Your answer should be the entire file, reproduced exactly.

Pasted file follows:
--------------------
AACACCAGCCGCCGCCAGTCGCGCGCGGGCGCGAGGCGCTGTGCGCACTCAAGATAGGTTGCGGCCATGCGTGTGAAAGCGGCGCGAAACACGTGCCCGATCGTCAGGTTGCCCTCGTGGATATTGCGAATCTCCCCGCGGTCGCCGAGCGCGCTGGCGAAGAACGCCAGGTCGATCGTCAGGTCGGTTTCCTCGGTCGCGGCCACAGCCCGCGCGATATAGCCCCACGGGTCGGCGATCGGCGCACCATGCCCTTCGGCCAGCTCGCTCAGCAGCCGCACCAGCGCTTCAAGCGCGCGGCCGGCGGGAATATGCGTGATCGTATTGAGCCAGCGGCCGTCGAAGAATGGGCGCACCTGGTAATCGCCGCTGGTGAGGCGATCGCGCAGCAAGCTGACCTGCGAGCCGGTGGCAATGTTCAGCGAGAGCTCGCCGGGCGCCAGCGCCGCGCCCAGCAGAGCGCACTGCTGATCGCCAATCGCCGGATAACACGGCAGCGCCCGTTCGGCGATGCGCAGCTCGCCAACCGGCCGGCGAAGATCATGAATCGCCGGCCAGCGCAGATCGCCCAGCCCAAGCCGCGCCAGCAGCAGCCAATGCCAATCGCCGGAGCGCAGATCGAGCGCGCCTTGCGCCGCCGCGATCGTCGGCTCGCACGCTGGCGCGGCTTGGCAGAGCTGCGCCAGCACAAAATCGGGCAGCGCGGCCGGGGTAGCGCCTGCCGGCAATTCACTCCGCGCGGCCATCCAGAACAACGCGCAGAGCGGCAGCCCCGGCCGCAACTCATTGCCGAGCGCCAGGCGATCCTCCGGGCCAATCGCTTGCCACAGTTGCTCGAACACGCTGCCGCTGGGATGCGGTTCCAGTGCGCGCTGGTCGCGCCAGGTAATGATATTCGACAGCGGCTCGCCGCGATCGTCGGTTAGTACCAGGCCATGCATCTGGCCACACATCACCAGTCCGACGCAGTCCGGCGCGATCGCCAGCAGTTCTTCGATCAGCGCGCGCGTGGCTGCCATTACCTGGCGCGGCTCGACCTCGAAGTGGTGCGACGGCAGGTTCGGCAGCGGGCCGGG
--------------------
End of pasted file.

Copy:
AACACCAGCCGCCGCCAGTCGCGCGCGGGCGCGAGGCGCTGTGCGCACTCAAGATAGGTTGCGGCCATGCGTGTGAAAGCGGCGCGAAACACGTGCCCGATCGTCAGGTTGCCCTCGTGGATATTGCGAATCTCCCCGCGGTCGCCGAGCGCGCTGGCGAAGAACGCCAGGTCGATCGTCAGGTCGGTTTCCTCGGTCGCGGCCACAGCCCGCGCGATATAGCCCCACGGGTCGGCGATCGGCGCACCATGCCCTTCGGCCAGCTCGCTCAGCAGCCGCACCAGCGCTTCAAGCGCGCGGCCGGCGGGAATATGCGTGATCGTATTGAGCCAGCGGCCGTCGAAGAATGGGCGCACCTGGTAATCGCCGCTGGTGAGGCGATCGCGCAGCAAGCTGACCTGCGAGCCGGTGGCAATGTTCAGCGAGAGCTCGCCGGGCGCCAGCGCCGCGCCCAGCAGAGCGCACTGCTGATCGCCAATCGCCGGATAACACGGCAGCGCCCGTTCGGCGATGCGCAGCTCGCCAACCGGCCGGCGAAGATCATGAATCGCCGGCCAGCGCAGATCGCCCAGCCCAAGCCGCGCCAGCAGCAGCCAATGCCAATCGCCGGAGCGCAGATCGAGCGCGCCTTGCGCCGCCGCGATCGTCGGCTCGCACGCTGGCGCGGCTTGGCAGAGCTGCGCCAGCACAAAATCGGGCAGCGCGGCCGGGGTAGCGCCTGCCGGCAATTCACTCCGCGCGGCCATCCAGAACAACGCGCAGAGCGGCAGCCCCGGCCGCAACTCATTGCCGAGCGCCAGGCGATCCTCCGGGCCAATCGCTTGCCACAGTTGCTCGAACACGCTGCCGCTGGGATGCGGTTCCAGTGCGCGCTGGTCGCGCCAGGTAATGATATTCGACAGCGGCTCGCCGCGATCGTCGGTTAGTACCAGGCCATGCATCTGGCCACACATCACCAGTCCGACGCAGTCCGGCGCGATCGCCAGCAGTTCTTCGATCAGCGCGCGCGTGGCTGCCATTACCTGGCGCGGCTCGACCTCGAAGTGGTGCGACGGCAGGTTCGGCAGCGGGCCGGG